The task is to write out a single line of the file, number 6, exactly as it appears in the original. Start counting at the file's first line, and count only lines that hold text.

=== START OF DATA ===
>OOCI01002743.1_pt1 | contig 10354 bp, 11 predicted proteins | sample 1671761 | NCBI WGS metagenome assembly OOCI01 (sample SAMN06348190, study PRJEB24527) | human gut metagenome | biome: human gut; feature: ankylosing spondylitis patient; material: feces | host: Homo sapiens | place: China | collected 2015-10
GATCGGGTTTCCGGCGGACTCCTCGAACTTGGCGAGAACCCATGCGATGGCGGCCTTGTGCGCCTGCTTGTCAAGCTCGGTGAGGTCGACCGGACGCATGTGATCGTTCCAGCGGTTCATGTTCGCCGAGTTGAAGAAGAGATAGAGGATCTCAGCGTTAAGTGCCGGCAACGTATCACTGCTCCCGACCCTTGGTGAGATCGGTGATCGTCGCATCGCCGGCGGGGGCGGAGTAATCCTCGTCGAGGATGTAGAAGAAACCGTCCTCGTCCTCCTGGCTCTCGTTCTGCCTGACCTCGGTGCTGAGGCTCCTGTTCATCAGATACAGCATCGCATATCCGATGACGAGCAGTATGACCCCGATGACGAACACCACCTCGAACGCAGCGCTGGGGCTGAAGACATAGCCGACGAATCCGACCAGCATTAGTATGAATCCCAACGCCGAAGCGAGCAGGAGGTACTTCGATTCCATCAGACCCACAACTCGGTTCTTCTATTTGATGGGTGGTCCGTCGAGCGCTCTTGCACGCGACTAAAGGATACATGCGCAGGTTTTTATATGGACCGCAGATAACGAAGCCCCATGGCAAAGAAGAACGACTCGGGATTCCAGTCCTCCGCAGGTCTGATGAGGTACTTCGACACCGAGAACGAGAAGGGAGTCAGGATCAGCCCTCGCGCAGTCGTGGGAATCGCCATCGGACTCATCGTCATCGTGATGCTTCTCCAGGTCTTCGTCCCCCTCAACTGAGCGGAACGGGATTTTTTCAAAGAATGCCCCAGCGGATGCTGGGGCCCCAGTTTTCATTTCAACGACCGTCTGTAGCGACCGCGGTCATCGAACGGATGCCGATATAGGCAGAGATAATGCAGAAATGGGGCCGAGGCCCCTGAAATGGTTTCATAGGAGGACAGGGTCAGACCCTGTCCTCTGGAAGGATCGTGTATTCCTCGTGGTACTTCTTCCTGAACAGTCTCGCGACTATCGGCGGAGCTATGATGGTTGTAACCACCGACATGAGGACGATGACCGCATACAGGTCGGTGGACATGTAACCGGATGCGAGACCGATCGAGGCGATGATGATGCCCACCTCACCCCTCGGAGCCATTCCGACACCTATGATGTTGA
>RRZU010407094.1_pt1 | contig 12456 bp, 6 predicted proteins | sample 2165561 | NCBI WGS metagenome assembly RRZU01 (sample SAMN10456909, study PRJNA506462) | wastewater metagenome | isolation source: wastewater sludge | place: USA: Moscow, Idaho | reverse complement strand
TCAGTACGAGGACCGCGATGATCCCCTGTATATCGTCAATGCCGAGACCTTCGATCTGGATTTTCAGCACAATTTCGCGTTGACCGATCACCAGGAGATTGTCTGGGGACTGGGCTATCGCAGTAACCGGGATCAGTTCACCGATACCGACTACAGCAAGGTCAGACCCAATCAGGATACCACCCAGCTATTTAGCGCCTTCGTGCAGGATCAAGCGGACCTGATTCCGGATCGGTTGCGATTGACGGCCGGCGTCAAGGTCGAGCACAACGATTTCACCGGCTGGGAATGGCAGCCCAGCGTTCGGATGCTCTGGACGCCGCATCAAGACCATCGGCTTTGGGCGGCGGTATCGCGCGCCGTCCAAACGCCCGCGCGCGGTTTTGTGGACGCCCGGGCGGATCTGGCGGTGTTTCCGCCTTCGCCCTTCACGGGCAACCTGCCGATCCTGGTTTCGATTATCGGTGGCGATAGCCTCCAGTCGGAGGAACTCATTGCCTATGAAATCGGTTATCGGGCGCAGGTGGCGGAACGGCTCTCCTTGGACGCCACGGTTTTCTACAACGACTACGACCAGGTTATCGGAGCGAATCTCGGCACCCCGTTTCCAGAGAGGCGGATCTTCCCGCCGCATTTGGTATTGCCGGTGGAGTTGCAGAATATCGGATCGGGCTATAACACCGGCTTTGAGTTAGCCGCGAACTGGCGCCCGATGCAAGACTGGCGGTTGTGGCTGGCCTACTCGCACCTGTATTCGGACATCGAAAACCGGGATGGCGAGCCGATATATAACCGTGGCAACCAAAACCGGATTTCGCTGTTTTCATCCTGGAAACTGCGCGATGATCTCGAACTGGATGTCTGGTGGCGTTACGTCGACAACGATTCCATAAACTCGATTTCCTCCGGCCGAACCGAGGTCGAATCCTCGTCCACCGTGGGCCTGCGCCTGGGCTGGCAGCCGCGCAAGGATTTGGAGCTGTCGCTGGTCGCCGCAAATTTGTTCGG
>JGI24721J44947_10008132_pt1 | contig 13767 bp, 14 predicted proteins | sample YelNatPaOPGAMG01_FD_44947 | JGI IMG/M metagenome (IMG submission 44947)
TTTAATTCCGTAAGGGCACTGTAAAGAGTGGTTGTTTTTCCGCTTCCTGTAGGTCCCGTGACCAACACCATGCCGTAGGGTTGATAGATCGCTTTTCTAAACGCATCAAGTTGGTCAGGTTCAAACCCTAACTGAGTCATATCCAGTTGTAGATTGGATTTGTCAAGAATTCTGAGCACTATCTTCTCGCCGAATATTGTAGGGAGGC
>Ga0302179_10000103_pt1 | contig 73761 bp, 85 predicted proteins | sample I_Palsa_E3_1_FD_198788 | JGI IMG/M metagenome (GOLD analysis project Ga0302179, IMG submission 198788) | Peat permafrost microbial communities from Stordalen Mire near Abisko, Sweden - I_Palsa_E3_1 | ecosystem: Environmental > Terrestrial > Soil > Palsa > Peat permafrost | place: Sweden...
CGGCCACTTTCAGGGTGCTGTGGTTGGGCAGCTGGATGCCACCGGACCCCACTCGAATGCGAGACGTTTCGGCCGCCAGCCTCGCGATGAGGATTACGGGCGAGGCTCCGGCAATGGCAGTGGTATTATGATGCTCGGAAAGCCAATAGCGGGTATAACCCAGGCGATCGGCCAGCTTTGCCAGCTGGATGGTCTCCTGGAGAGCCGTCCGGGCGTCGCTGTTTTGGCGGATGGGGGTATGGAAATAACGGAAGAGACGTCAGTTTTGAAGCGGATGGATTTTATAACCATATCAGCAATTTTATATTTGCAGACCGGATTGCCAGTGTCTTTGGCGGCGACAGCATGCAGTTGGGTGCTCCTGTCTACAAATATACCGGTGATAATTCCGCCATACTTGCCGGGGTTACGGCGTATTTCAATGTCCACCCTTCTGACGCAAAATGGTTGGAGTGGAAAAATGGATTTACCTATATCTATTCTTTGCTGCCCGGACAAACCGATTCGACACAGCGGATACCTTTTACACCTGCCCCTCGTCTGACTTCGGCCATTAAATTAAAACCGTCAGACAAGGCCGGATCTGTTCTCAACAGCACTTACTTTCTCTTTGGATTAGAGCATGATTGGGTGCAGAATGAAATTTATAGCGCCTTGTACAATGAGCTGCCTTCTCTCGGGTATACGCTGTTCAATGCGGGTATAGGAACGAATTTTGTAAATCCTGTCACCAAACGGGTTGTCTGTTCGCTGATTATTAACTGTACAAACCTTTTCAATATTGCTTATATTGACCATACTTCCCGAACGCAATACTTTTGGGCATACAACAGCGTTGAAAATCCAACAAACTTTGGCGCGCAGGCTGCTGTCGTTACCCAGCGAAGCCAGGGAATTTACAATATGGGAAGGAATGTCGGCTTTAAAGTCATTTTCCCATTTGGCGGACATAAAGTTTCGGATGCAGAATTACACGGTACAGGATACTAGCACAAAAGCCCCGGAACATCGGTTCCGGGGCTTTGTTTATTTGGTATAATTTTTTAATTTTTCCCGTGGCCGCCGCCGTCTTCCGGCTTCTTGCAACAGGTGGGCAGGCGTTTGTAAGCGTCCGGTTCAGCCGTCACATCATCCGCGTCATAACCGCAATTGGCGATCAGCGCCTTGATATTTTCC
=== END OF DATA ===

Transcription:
TTTAATTCCGTAAGGGCACTGTAAAGAGTGGTTGTTTTTCCGCTTCCTGTAGGTCCCGTGACCAACACCATGCCGTAGGGTTGATAGATCGCTTTTCTAAACGCATCAAGTTGGTCAGGTTCAAACCCTAACTGAGTCATATCCAGTTGTAGATTGGATTTGTCAAGAATTCTGAGCACTATCTTCTCGCCGAATATTGTAGGGAGGC